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Judge to hear contested parole for serial killer Catherine Wood


A Kent County judge will hear a contested parole case Monday involving an infamous serial killer. Catherine Wood has served nearly 30 years for helping to kill at least five people.

Wood confessed to helping her nursing home co-worker Gwendolyn Graham suffocate at least five elderly and frail residents over the course of three months at the Alpine Manor Nursing Home in Walker, Michigan in 1987.

The parole board of the Michigan Department of Corrections denied Wood parole eight times but granted it the ninth time, in 2018.

Michigan Attorney General Dana Nessel argues Wood should remain in prison through her full sentence's term - until 2021.  From Nessel's brief:

As a nurse's aide, Wood was one of the people who could have and should have made these women comfortable in their waning years. Instead, she helped inflict terror and death. The vicious nature of the crimes Wood has admitted to carrying out, the helplessness of the victims, the willful targeting of those victims because of that helplessness, the abuse of the caretaker relationship, the pure malice evidenced by taking souvenirs of the victims, and the sheer number of victims should each individually show that this is an exceptional circumstance that warrants exceptional consideration. Combined, these factors reveal a truly exceptional series of heinous crimes and a perpetrator more depraved than civilized society can bear.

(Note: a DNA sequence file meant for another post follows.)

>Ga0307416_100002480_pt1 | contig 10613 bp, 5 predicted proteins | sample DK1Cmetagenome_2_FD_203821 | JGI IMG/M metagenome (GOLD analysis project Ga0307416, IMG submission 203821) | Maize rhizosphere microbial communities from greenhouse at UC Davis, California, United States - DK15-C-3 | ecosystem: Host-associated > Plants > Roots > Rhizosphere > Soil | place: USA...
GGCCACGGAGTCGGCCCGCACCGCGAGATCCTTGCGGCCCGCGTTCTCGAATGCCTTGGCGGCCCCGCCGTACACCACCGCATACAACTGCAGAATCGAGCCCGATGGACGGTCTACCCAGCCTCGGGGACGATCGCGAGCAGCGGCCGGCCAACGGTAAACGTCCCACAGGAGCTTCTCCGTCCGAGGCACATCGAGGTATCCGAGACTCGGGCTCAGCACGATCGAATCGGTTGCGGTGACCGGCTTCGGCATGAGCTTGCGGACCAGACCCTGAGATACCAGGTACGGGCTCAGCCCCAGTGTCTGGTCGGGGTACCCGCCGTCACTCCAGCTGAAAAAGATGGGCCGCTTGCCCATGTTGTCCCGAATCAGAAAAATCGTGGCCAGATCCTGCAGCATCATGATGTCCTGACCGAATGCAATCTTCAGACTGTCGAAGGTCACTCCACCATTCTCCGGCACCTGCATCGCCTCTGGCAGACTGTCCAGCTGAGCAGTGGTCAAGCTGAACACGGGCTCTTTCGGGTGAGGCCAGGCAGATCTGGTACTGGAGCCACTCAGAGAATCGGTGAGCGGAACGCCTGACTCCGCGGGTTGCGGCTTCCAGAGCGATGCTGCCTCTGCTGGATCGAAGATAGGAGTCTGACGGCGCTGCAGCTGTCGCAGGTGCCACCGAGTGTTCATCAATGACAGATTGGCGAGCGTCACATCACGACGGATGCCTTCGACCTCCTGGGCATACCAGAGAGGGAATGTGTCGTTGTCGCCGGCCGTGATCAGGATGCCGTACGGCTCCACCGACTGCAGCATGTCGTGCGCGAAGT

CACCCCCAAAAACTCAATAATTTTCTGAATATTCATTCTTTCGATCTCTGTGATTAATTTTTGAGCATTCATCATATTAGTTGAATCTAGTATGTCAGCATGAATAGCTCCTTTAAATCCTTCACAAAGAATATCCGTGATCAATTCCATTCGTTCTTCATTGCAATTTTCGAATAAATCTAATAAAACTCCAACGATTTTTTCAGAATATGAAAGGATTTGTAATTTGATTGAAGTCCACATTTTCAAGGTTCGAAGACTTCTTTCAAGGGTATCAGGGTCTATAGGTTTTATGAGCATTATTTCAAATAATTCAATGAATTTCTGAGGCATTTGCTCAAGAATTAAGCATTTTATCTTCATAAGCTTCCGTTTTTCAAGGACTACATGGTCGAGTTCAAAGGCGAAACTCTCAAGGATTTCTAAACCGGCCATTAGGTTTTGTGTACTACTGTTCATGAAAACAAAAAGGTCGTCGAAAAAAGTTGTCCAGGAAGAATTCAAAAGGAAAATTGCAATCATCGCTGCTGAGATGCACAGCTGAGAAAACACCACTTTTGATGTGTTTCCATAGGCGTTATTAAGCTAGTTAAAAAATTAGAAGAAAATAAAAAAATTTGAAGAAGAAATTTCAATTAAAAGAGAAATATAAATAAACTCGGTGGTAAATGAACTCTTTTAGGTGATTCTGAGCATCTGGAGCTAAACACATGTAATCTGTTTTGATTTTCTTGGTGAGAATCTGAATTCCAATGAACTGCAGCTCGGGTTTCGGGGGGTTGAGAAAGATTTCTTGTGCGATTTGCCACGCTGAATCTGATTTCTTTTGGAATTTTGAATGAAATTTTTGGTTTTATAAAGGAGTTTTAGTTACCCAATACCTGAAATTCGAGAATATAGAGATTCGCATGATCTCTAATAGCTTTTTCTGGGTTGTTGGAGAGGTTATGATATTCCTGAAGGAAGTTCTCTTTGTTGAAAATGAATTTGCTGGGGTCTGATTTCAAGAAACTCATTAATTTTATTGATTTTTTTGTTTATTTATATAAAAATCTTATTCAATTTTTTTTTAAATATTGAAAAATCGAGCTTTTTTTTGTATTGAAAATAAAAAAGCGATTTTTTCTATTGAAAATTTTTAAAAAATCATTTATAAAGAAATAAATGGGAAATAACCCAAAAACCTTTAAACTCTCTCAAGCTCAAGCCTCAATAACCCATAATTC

The parole board of the Michigan Department of Corrections says Wood, age 57, is a model prisoner.  From the MDOC's statement:

After careful consideration of a number of factors in Wood’s case, including her conduct in prison, program involvement, and social support in the community, the Parole Board determined there was reasonable assurance she would not become a threat to society or public safety. Her parole is currently suspended pending an appeal of the decision.

Meanwhile, Wood's co-worker Gwendolyn Graham is serving a life sentence.  Graham was convicted of carrying out the killings by holding a cloth over the faces of the victims until they suffocated.

Woods was convicted of second degree murder and conspiracy to commit murder and given a sentence of 20-40 years.  At trial, she testified she acted as a lookout and distracted other nursing home employees to allow Graham to carry out the murders.

Tracy Samilton covers energy and transportation, including the auto industry and the business response to climate change for Michigan Public. She began her career at Michigan Public as an intern, where she was promptly “bitten by the radio bug,” and never recovered.